GOVERNOR BROWN shot down open carry today when he made it a misdemeanor to display an unloaded firearm outside of a vehicle (with a bunch of exemptions for hunters and rural Californians). He also rejected a measure that would have required gun owners to report stolen or missing firearms to authorities within 48 hours of discovering them missing. The Governor also knocked down a wacky initiative that would have allowed police to fine parents $100 if their children were caught with bb guns in public places.

THE GOVERNOR also signed a bill that protects breastfeeding in the workplace. The bill was inspired by a 2009 federal Fair Employment and Housing Commission decision that found an employer who fired an employee for nursing her infant during her lunch break had denied that employee a right to a discrimination-free work place.

COMMENT OF THE DAY from Norman Finklestein talking about Occupy:

Finkelstein

“A good political activist — yes, he or she has to be well read. I don’t think there’s any getting around it. You have to have some sense of history. The world isn’t an easy place; it’s not a transparent place. Trying to make sense of the economics is not an easy task. So you have to be well read. But no matter how well read you are you are never going to be successful in politics unless two things are obtained. Number one, you have to have deep roots in people. You have to be among the people. Politics is about moving people to act. That’s our politics. When you’re in positions of power or you’re at the levers of power — and there are many levers you have that don’t involve people — you have repressive forces, you have economic forces, you have lots of levers. When you are a people’s movement you have one thing. Your only asset is people. And you have to deal with real people. Not the people of your imagination. Not the people you wish people would be. But people as they exist actually out there in the real world. So you have to be among the people. Hear what they’re saying, know what they’re thinking, and then you’ll be able to figure out what is a realistic demand and what is not. Having said that I also think politics is a knack. It’s not something you learn in books and not necessarily something you are going to acquire by being among people. There is something to be said for this completely impalpable thing called good political instincts, good political judgment. I think Gandhi had very good political judgment. He knew the people, which he had to. But he also had good judgment. I think professor Chomsky has very good political judgment.”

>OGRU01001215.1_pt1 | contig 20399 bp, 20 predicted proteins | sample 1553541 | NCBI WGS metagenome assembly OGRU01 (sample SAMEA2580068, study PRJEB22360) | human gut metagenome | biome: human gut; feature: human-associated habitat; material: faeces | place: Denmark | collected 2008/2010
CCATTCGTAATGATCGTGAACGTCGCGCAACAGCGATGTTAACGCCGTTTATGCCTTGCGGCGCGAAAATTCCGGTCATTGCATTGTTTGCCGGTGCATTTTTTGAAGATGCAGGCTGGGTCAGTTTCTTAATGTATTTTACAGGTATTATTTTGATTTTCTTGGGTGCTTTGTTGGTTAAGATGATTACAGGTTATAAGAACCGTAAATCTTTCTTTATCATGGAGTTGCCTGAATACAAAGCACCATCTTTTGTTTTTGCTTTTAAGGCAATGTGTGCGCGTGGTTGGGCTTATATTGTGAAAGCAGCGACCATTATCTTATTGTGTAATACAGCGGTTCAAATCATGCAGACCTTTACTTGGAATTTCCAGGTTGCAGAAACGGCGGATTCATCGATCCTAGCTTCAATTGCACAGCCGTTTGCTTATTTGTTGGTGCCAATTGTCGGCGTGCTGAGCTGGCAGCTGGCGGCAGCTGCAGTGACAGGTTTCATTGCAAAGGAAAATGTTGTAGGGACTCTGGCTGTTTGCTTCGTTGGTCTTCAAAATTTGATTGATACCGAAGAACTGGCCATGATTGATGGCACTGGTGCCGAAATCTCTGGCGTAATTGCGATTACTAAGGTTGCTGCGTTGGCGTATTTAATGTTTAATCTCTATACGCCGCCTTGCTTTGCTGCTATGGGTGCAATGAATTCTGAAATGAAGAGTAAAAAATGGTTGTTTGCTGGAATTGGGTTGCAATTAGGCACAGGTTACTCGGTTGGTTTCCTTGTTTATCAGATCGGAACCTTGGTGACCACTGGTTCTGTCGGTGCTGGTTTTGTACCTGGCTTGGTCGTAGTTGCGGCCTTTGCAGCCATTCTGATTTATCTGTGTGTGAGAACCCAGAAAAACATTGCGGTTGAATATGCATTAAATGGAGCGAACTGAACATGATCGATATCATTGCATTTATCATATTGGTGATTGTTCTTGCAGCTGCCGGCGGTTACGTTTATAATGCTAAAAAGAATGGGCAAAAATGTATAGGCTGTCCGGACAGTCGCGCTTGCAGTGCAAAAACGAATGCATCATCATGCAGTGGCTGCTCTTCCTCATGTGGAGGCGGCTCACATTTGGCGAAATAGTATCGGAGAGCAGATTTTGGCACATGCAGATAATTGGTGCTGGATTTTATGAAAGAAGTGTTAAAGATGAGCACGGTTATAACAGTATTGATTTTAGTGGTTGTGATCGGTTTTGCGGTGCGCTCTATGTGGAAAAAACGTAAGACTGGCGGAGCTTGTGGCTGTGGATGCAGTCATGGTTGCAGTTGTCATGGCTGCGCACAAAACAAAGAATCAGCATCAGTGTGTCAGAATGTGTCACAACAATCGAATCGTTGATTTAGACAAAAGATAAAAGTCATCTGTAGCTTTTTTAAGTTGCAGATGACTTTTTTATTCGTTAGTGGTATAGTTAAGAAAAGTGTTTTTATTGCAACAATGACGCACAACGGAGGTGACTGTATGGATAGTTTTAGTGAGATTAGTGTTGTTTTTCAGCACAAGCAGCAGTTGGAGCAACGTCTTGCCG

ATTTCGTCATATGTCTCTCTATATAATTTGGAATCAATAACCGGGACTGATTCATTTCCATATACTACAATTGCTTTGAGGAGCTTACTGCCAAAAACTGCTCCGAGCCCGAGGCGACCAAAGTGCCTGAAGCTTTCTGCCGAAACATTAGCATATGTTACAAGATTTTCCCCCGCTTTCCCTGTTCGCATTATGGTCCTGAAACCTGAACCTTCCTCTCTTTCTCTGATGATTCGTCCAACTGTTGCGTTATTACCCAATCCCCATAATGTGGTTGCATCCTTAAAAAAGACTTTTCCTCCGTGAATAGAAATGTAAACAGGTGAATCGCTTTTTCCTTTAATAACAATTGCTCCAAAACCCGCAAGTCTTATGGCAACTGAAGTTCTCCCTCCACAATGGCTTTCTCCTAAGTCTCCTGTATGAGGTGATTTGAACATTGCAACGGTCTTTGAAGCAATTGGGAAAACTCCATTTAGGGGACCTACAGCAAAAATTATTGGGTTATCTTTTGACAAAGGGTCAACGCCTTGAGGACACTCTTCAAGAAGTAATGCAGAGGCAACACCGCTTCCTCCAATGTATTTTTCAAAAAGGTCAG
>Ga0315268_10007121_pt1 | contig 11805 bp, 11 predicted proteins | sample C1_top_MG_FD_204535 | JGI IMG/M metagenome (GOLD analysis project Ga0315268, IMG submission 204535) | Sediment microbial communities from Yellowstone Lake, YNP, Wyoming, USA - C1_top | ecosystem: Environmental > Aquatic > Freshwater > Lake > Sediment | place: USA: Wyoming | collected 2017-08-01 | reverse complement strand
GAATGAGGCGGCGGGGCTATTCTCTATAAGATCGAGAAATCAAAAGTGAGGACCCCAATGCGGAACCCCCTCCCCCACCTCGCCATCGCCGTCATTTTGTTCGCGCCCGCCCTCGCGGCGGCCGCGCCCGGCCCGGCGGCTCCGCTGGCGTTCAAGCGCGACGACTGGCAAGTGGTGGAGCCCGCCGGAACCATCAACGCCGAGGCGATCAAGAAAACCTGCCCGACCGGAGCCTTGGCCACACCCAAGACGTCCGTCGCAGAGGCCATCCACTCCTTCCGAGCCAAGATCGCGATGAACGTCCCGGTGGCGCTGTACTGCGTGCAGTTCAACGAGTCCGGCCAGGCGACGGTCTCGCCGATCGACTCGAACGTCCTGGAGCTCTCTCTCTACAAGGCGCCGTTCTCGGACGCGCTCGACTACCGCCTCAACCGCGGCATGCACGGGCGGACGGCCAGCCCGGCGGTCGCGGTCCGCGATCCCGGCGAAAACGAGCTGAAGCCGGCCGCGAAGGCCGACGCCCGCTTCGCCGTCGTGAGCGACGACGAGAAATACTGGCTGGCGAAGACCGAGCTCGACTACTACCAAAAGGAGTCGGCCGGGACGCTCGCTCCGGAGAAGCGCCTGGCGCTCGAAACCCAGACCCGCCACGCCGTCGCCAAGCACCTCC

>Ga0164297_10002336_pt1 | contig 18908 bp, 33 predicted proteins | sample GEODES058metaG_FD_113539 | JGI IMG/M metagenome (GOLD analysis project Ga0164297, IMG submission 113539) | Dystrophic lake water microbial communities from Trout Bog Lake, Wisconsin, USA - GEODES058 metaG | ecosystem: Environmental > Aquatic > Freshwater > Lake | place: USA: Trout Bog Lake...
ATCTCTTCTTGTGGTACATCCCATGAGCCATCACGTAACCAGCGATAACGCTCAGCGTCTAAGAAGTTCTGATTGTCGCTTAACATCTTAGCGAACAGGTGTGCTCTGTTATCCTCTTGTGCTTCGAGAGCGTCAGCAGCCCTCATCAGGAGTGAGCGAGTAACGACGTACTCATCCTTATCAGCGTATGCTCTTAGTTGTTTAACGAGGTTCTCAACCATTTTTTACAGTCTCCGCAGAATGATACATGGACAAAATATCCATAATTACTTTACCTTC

BLASTING THROUGH: Inhabiting a world run on steam.

Steam-powered bicycles, cars and time machines? Coal-powered flying boats? How about an aerial rotating house? These developments clearly seem outlandish to us now. They're all examples of how people in the past imagined that the future would develop, based on the new technology they had on hand. After all, would the technology of our day--handheld devices that stream pictures and advise you where to eat dinner, computers that talk to their users and to each other, face transplants and cloned farm animals--be any more startling to our pre-industrial ancestors? Steampunk is a cultural movement that takes elements of the past, particularly the Victorian era, and weds it to a fanciful vision of a future that never came to exist. It incorporates fashion, design, literature, video games, and whatever else happens when idiosyncratic and often outlandish minds come together. It draws on the science-fiction scenarios of turn-of-the-20th century writers Jules Verne and H.G. Wells, authors of "Around the World in Eighty Days" and "The Time Machine," contemporary writers including China Mieville and Philip Pullman, as well as movies such as "The Wild Wild West" and "Brazil." True to its name, many elements of steampunk focus on what would have developed had technology not evolved out of petroleum extraction and the electric motor and instead continued to rely on the power of steam. Storytellers of our time have gotten all (excuse the expression) steamed up about this, producing dozens of novels where historical characters mix with fictional ones, nonhuman cyborgs roam the planet, and unstandardized, hand-tooled machines make every street corner look like an instant Kinetic Carnivale . One of the most popular of these fictions is Bruce Sterling and William Gibson's 1990 novel "The Difference Engine," featuring real-life Victorian inventor and computer visionary Charles Babbage, who, in this scenario, has successfully built and disseminated a steam-powered computer in 1855, thereby wreaking unintended havoc on an unprepared world. It is hard for any of us to be fully prepared for the world to come, given the dazzling changes that press upon us every moment. What's constant is the human imagination that activates to meet the challenge, spinning out what-if scenarios that bend the past and future together in unexpected ways some may find delightful and others bizarre. Stay tuned. — Roberta Werdinger